Of Snow and Dogs and Materialist A**H***s

by Jason Peters on February 2, 2011 · 24 comments <span>Print this article</span> Print this article

in Culture, High & Low,Region & Place

Blizzard

Rock Island, IL

The temptation to rhapsodize about the snow is pitched past pitch of joy. Outside the world whitens. True: it will be smeared with trade again soon enough and, ere that, corrupted with salt and plows and that vilest of all inventions, the snow blower, until at last this baptized world once again bears man’s smudge and wears man’s smell. But tonight it whitens. Tonight, though the earth be as scarlet, it shall be white with snow.

The snow gathers higher and higher on my pile of maple, split and stacked and ready to warm this buzzing joyous domicile. Lo! The snow mounts white on white upon the rails of my deck, the roof of my shed, the cedars across the ravine. See it swirl in the air and yet drop as the gentle dew of heaven. Its quality is not strained. How like imputed righteousness it comes to me; how like a robe of incorruption it adorns this too too sullied flesh.

It will keep doing this as long as it wants to, and, thank God, there’s not a damn thing anyone can do about it. The snow is going to do what it wants to do until it’s done doing it, and I, like Thomas Merton in his shack listening to the sheer gratuity of the rain (listening to get its meaning before someone re-means it by bottling and selling it)—I am going to listen and find out what it has to say.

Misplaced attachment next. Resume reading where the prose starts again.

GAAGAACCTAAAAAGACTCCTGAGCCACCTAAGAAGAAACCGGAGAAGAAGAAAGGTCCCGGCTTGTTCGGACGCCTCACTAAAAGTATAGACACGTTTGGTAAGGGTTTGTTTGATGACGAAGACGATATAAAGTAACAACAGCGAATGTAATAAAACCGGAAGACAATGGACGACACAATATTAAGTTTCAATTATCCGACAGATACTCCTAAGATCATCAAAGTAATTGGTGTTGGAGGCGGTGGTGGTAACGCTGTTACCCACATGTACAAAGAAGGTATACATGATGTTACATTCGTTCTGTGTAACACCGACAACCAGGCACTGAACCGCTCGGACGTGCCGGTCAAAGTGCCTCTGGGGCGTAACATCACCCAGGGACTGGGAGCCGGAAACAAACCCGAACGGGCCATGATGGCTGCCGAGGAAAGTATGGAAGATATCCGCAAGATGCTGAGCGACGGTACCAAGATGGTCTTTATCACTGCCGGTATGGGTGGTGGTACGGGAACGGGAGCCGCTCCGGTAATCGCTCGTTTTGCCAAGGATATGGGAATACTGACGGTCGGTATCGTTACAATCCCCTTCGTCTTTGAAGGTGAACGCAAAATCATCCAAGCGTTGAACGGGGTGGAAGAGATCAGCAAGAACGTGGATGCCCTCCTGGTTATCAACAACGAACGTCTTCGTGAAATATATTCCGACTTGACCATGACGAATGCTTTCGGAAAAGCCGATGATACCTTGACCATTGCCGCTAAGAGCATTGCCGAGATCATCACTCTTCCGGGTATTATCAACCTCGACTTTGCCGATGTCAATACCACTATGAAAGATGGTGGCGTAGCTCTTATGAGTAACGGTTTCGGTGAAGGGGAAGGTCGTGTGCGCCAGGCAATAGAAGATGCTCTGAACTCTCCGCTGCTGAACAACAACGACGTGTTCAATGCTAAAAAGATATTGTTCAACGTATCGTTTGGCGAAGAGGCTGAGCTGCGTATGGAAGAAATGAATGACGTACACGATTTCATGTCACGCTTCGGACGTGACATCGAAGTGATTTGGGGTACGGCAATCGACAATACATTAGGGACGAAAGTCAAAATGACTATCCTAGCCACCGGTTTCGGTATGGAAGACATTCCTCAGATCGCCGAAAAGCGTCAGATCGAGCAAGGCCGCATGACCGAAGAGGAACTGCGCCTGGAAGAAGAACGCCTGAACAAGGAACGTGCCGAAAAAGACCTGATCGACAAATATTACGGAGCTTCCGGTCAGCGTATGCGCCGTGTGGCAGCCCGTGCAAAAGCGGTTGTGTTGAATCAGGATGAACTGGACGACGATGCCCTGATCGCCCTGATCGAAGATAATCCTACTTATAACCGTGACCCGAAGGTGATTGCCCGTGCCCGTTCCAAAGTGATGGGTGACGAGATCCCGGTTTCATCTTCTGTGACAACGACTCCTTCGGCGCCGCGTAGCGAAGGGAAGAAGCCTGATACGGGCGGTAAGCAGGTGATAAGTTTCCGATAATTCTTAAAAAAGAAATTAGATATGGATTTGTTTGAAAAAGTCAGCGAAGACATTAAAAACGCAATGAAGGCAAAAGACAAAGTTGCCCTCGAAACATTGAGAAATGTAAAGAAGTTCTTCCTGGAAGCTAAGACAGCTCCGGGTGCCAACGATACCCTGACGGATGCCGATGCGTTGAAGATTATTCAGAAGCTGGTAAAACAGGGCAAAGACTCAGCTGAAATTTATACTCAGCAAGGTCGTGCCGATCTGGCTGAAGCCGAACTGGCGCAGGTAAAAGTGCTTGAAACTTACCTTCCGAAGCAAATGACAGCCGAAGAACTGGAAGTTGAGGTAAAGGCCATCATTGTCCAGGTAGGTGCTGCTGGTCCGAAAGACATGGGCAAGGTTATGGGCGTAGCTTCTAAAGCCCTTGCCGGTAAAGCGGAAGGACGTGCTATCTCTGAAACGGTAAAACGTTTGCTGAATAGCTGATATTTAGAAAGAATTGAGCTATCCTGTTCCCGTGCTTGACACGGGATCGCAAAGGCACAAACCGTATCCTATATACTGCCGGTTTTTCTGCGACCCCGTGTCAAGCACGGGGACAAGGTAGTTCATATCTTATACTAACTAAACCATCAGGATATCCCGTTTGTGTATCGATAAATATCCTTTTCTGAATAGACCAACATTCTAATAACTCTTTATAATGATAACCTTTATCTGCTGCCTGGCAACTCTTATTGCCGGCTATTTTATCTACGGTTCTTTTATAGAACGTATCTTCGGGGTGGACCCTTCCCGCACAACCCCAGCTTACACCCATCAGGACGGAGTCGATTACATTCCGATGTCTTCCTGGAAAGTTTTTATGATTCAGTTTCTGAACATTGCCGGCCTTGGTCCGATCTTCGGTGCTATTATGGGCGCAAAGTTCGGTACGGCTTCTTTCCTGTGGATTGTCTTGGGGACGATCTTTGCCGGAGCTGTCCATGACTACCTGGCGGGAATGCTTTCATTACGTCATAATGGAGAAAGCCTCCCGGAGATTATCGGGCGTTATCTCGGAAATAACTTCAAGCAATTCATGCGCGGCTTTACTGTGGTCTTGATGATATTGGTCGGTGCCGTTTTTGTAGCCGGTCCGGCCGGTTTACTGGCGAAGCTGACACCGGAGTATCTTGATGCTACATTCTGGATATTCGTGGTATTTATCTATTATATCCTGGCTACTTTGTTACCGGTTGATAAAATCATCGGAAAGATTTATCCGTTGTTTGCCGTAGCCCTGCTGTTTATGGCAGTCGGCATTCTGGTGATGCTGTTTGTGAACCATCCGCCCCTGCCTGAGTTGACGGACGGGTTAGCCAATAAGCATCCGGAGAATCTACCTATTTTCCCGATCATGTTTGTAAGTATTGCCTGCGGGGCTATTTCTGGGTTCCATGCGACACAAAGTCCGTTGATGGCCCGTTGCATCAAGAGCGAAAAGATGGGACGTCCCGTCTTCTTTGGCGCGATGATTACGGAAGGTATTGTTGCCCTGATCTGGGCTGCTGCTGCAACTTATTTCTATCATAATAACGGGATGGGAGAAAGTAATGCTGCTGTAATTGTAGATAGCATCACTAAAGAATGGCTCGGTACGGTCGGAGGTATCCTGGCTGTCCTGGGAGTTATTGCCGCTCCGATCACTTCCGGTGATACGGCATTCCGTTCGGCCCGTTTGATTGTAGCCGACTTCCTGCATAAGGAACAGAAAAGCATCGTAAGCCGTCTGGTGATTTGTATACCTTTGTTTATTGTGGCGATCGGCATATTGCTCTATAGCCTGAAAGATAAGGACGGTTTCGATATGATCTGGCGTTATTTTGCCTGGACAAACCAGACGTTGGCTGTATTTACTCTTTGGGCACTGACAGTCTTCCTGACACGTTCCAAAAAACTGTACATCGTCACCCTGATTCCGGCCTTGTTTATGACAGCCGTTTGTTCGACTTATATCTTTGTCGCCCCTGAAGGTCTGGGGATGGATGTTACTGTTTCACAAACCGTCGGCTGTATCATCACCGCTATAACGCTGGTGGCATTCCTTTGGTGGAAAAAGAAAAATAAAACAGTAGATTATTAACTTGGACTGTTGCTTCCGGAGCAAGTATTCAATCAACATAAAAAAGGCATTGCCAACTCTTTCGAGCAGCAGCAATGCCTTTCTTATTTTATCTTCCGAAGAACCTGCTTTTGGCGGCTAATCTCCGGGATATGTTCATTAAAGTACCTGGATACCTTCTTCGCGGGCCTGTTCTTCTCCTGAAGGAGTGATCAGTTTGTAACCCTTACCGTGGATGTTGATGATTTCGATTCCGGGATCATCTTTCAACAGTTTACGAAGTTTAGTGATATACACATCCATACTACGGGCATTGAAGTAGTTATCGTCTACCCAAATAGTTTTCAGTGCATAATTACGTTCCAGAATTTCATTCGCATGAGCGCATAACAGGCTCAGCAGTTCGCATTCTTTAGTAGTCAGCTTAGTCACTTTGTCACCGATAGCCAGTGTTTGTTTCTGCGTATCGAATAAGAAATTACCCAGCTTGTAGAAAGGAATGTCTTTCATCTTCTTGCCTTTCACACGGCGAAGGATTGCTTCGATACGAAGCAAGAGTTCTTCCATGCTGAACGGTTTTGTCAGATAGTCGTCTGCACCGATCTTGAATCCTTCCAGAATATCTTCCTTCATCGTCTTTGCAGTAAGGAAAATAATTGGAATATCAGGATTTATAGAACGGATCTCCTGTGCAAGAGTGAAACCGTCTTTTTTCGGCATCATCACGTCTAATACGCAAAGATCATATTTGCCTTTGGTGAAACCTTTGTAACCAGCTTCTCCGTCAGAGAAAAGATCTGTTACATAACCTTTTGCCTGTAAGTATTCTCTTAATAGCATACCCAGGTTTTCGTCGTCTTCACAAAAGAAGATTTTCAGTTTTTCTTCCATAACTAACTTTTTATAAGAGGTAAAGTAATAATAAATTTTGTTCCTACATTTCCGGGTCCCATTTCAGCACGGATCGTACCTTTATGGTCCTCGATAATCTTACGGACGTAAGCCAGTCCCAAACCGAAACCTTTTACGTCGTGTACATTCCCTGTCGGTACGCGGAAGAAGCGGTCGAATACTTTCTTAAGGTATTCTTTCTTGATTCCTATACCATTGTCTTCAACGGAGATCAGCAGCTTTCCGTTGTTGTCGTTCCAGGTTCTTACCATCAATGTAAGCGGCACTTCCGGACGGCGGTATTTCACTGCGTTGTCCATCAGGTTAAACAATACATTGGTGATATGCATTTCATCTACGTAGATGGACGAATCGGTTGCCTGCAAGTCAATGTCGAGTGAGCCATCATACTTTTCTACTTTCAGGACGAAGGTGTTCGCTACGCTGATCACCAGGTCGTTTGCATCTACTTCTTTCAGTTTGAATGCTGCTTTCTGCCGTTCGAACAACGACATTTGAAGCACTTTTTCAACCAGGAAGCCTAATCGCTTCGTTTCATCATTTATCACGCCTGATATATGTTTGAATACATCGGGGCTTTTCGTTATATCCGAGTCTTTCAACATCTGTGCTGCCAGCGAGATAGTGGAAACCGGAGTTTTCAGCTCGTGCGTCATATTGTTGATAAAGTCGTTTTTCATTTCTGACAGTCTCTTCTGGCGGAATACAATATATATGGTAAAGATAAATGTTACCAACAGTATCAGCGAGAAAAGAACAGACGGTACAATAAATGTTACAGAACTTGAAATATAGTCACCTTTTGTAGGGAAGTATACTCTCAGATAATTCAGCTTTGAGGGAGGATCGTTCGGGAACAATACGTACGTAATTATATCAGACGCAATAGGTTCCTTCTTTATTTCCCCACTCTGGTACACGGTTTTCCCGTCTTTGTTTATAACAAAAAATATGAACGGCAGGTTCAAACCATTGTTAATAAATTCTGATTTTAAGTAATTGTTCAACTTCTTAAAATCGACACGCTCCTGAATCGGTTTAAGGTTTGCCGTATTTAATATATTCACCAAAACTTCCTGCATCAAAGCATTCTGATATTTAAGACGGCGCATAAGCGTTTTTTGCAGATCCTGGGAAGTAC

(What? Dost not know Merton’s “Rain and the Rhinoceros”? O my friend and O my enemy: get thee a copy post post haste and read deep, deep into its peerless lines. It will change thy life—and du muβt dein Leben ändern, as Rilke has well said.)

The Weather Babe says to expect as many as twenty-two inches by morning (I saw her on the screen at the store where I purchased my celebratory libation), and on such a night as this we’ll let the easy locker-room joke pass. Twenty-two! For such a night as this was I made. You know that I was born for a night like this. Here I will sing for you my Longfellow’s Serenade.

And to think there are people, men and women of flesh and blood, made in the image of God, who do not like the snow! Who do not love it! O the fallenness of man! O the crimson stain! I will pray for them this very evening; for them will I work my beads. Holy Mary, mother of God, pray for these dimwits now and in the hour of their death.

I move about the kitchen, taking in the smells, tossing this and that to make sure the urchins get fed (but as for me, my eyes feast enough: who could eat on such a night?), and I look out my kitchen window at this blessing undisguised. Hast thou considered the treasures of the snow? Then how about the pleasures of the allusive style?